While very useful, the USDA Nutrient Database for Standard Reference provides nutrient details mostly for commodity products, and cannot be used to compare all of the branded products within any given category of packaged foods. Consequently, systems other than NuVal that claim to address this level of nutrient detail are in reality limited to a very small portion of the food supply, and specifically that portion where guidance is least needed, such as the produce aisle. A true "GPS for the food supply" should have access to all of the nutrient detail needed to generate a reliable score for every branded product.

A system providing nutrition guidance should maintain full independence from all entities involved in selling food. The funding to develop the ONQI algorithm was provided by Griffin Hospital, a not-for-profit, Yale-affiliated community hospital. Griffin Hospital owns the ONQI algorithm, and it is maintained with complete independence from the business of NuVal. The algorithm was built by public health scientists to assist consumers, and by no one else and for no other reason. It is maintained in just this way, in perpetuity. This is what a good nutrition guidance system should do.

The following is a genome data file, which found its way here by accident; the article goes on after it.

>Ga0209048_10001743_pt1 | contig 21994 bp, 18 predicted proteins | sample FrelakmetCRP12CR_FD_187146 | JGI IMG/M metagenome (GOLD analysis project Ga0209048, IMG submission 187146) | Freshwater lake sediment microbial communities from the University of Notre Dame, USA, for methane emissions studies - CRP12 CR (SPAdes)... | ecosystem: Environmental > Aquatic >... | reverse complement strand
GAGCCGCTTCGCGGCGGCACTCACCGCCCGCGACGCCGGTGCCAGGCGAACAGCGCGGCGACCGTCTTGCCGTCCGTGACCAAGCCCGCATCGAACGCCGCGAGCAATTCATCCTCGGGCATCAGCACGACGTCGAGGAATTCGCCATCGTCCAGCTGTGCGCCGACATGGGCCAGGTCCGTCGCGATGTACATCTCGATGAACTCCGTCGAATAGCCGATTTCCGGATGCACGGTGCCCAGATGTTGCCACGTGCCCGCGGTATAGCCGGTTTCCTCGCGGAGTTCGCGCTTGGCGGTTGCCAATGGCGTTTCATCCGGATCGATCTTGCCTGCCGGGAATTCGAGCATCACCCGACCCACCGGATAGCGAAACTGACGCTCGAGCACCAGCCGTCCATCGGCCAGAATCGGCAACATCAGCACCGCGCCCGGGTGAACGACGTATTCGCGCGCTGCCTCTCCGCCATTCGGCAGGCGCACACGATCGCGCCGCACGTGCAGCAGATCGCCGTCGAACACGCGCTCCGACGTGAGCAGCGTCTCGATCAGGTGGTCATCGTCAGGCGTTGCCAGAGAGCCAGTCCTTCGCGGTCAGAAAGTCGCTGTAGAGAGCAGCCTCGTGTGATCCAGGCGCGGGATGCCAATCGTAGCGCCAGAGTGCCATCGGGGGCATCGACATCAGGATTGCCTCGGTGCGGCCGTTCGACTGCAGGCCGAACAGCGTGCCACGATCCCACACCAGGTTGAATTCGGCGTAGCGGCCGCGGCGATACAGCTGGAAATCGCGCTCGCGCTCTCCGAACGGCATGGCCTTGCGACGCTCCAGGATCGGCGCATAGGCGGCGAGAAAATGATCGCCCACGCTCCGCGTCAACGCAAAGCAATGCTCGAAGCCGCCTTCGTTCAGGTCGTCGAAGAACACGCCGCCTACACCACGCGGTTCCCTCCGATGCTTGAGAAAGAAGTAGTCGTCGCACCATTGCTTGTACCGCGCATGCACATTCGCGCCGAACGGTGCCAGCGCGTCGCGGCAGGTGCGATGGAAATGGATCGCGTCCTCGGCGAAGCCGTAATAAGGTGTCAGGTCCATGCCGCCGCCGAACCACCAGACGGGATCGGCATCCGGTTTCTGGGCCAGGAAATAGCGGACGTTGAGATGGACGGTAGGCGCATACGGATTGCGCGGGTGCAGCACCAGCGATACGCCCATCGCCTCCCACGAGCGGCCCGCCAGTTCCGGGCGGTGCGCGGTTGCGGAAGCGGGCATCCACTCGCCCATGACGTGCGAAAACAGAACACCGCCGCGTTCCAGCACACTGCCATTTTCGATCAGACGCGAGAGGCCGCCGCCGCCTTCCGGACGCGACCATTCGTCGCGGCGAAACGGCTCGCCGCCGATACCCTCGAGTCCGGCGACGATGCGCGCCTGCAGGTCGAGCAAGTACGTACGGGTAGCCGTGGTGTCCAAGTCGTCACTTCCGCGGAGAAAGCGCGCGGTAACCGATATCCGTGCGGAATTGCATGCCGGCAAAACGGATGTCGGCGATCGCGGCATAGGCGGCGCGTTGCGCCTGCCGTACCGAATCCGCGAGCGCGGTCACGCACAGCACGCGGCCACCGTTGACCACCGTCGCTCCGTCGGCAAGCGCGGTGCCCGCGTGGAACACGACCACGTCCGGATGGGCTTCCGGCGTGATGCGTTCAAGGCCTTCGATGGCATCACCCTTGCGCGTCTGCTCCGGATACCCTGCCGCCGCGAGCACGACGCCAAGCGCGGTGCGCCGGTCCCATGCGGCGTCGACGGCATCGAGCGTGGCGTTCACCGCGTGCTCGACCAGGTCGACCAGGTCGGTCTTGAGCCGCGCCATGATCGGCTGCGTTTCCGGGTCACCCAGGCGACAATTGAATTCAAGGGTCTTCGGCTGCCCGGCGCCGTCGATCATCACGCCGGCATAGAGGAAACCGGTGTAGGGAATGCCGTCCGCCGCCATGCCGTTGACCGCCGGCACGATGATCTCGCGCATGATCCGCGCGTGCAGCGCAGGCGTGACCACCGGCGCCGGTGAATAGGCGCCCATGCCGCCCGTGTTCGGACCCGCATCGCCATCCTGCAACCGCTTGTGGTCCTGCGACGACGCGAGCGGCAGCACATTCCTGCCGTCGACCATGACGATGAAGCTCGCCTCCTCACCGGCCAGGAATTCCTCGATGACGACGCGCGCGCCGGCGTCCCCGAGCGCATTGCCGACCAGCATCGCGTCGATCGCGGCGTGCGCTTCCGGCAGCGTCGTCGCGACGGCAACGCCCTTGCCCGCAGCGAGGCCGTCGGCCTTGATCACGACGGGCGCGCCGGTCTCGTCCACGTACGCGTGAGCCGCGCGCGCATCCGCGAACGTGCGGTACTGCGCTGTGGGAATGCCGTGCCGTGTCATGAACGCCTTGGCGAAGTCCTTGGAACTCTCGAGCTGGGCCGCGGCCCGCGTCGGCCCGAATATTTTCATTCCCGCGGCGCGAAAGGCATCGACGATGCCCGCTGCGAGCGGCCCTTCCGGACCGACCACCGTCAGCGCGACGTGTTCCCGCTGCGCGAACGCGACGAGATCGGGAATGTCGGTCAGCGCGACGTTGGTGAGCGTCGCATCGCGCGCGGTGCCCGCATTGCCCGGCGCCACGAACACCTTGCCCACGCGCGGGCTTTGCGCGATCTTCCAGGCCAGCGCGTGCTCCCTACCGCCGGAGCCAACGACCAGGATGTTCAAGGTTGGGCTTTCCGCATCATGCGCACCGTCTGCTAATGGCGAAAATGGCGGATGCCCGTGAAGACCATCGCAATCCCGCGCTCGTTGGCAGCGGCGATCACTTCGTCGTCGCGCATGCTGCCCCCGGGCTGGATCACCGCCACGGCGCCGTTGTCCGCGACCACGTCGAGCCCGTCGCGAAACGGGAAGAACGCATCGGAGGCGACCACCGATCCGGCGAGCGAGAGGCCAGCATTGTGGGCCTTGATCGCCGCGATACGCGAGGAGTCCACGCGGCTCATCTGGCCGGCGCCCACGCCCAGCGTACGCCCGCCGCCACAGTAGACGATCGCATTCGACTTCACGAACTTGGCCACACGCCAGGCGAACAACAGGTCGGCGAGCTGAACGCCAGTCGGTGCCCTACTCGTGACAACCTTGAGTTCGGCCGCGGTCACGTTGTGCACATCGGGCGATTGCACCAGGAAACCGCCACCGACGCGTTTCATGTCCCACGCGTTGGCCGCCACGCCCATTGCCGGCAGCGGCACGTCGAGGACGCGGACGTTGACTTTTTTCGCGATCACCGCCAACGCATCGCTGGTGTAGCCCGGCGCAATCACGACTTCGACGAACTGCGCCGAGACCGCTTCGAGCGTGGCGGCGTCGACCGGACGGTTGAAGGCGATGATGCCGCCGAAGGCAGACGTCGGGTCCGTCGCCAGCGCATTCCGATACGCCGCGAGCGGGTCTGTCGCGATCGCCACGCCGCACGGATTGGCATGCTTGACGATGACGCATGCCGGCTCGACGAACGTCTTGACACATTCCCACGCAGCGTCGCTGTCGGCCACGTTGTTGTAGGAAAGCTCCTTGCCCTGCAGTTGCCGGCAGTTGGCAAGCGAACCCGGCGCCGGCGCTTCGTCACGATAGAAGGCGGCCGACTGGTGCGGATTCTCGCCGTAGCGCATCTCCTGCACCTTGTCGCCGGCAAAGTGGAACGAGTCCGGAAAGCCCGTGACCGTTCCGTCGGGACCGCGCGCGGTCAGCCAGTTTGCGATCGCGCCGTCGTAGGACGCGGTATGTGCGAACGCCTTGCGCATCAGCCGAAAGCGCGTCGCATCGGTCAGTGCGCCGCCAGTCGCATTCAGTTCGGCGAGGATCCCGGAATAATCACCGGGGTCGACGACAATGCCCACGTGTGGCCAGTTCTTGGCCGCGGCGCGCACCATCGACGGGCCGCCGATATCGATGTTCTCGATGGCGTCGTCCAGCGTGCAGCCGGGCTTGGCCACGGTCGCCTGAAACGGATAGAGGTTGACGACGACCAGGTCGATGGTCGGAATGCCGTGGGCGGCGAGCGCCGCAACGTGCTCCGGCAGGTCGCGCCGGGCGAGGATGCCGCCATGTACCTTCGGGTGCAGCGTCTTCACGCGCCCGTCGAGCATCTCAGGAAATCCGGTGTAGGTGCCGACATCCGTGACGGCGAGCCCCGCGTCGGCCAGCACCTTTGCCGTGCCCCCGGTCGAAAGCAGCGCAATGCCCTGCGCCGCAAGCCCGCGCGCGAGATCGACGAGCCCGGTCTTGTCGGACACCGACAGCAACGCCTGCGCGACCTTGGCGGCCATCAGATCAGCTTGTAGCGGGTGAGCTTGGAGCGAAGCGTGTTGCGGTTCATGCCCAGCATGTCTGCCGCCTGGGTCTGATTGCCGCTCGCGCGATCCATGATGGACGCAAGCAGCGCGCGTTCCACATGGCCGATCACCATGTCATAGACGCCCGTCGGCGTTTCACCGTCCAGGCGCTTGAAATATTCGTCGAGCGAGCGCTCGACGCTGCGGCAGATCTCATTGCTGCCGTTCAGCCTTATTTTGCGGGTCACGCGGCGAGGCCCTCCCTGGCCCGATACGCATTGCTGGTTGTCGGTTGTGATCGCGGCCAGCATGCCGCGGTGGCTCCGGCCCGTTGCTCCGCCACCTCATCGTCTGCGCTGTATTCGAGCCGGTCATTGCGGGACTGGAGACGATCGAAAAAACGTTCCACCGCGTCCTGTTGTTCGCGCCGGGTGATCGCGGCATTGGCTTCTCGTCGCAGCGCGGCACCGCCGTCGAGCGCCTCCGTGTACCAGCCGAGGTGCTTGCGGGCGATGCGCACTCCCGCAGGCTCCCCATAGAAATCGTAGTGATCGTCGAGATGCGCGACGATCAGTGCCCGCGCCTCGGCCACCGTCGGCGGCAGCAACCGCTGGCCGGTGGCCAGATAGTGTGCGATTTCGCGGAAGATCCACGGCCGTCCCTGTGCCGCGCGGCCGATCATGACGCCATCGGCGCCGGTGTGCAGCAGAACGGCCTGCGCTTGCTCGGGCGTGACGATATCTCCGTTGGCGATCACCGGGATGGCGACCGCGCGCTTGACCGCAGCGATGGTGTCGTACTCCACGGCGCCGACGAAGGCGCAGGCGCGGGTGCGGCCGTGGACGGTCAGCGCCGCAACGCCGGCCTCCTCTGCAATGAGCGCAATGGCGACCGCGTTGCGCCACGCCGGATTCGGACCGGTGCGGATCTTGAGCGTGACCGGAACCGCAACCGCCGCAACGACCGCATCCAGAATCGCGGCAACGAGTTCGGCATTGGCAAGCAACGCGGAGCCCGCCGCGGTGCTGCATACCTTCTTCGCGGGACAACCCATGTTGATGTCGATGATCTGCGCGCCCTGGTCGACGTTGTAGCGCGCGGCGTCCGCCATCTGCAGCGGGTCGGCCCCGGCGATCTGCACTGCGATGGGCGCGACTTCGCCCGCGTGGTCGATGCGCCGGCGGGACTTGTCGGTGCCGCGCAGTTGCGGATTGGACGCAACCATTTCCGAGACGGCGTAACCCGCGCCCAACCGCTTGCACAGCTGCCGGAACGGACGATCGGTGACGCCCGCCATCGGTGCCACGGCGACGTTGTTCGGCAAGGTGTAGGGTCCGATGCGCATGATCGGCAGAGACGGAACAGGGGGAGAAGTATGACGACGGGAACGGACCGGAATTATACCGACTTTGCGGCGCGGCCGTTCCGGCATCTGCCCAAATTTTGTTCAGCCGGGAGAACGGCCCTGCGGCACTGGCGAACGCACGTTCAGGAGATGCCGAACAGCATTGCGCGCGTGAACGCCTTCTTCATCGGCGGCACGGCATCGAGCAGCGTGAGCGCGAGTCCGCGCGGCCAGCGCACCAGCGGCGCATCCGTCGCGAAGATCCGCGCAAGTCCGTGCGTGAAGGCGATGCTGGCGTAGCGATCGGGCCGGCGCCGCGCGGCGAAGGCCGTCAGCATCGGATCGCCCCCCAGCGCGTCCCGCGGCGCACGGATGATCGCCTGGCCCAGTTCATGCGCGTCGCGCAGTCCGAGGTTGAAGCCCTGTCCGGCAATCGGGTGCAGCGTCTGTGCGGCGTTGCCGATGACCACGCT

A nutrition guidance system, like NuVal, should allow for the comparison of any food to any other. While an apple is a fruit, and carrots are vegetables, both are also potential snacks in a child's lunch, and as such, should be comparable to other snack items on the same scale. Some other systems actually use a different algorithm for every food category, so two items in different aisles of the supermarket will get the same high score with no basis to compare the two. A good GPS system puts all the routes on the same map, and uses the same criteria applied to each to point out the best directions. For the foodscape, rather than the landscape, this is what NuVal does. (Some comparisons are silly, of course, so just because you can compare any food to any other doesn't mean you should; I don't think a comparison of hot dogs to salad dressing would be very informative, for instance.)